Numbers 20

Some thoughts for meditation following our daily devotional Scripture reading that is provided each week.

This begins at the first month of Israel’s 40th year of wilderness wandering (cf. 33:36-38). Israel arrived at Kadesh, where 40 years earlier upon the 10 spies’ bad report Israel disbelieved God and refused to enter Canaan. That generation was thus condemned to die in the wilderness.

Upon arriving at Kadesh they were without water. Sadly, after 40 years of discipline Israel’s discontent and complaining ways remained the same. They blamed Moses and Aaron, doubted God’s ways, and didn’t believe his promises. They judged and evaluated God’s ways by their present circumstances.

Moses and Aaron went to the tabernacle and brought the matter before the Lord. God told Moses to speak to the rock and water would come out of it. However Moses angrily hit the rock twice with his rod, yet water came out. God thus forbade Moses and Aaron from entering the promised land because of their unbelieving, public disobedience (cf
Psa 106:32-33).

As Israel approached Canaan they asked permission of Edom to pass through their land but were denied. This required Israel to travel around Edom to enter Canaan.

Four months after Miriam’s death (33:38) God had Moses take Aaron up to Mount Hor, along with Aaron’s son Eleazar. There Aaron’s position and responsibility as high priest were transferred to Eleazar, and Aaron died because of his rebellion against the Lord at Meribah.

By the end of the year, just seven to eight months later, Israel would arrive at the Jordan, Moses would go up on Mount Nebo and see the promised land, and would then die there.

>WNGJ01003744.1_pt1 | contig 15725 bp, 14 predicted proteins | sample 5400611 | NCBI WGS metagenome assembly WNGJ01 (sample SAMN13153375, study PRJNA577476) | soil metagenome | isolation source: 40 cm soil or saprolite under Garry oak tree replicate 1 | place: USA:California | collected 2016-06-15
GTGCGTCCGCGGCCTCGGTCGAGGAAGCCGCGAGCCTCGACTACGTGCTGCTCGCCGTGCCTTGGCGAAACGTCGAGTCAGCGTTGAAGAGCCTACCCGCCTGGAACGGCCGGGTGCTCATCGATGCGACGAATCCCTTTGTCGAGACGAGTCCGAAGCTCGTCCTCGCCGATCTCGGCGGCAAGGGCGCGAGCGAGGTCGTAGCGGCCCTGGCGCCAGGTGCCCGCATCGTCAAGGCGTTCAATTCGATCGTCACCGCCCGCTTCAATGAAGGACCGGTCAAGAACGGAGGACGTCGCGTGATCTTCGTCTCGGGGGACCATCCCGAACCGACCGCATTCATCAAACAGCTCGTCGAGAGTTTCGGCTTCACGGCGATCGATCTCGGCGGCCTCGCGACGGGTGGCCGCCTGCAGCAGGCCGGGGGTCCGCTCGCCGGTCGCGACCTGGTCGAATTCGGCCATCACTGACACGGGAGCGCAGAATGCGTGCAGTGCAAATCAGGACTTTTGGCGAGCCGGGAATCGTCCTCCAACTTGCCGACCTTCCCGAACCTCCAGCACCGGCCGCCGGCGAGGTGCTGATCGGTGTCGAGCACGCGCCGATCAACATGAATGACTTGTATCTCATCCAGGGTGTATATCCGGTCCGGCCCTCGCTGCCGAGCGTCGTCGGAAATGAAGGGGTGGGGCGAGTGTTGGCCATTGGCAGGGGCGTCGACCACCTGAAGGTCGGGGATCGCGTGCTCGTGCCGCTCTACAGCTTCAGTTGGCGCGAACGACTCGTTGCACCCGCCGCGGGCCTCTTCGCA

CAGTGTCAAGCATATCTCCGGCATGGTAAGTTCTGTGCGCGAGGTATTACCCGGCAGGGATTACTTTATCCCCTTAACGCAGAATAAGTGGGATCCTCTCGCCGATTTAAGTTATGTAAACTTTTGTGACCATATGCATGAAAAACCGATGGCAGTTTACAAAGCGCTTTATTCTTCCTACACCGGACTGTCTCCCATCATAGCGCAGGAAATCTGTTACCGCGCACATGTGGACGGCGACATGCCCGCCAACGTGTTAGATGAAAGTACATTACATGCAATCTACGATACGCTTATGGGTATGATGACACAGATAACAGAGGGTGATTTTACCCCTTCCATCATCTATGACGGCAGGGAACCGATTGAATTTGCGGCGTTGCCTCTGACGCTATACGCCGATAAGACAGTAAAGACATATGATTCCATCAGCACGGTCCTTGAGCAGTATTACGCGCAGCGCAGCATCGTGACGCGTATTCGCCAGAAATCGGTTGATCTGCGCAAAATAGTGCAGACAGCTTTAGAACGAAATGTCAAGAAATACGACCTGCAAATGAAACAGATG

1. Discipline requires faith for it to be profitable. Israel had 40 years of both the Lord’s supernatural presence and provision, yet because of their unbelief they were still the same.
  2. God will be hallowed, regardless whether it was unbelieving Israel or her leaders, Moses and Aaron. Our tendency is to acquit Moses and Aaron, sympathizing with them having to endure 40 years of Israel’s complaints, but such never excuses publicly dishonoring a holy God, the Savior and King of Israel.
  3. Leaders bear greater responsibility and judgment (Jas 3:1).
  4. A rash impulse can affect a lifetime of faithful labor. Scripture commends Moses’s faithfulness and lists him as Israel’s greatest prophet, but it also records his failure and disappointment. Great prospects, position, and advantages still require faithfulness and obedience.
  5. Disobedience is unbelief and dishonors God. The more public the disobedience, the more publicly God is dishonored.
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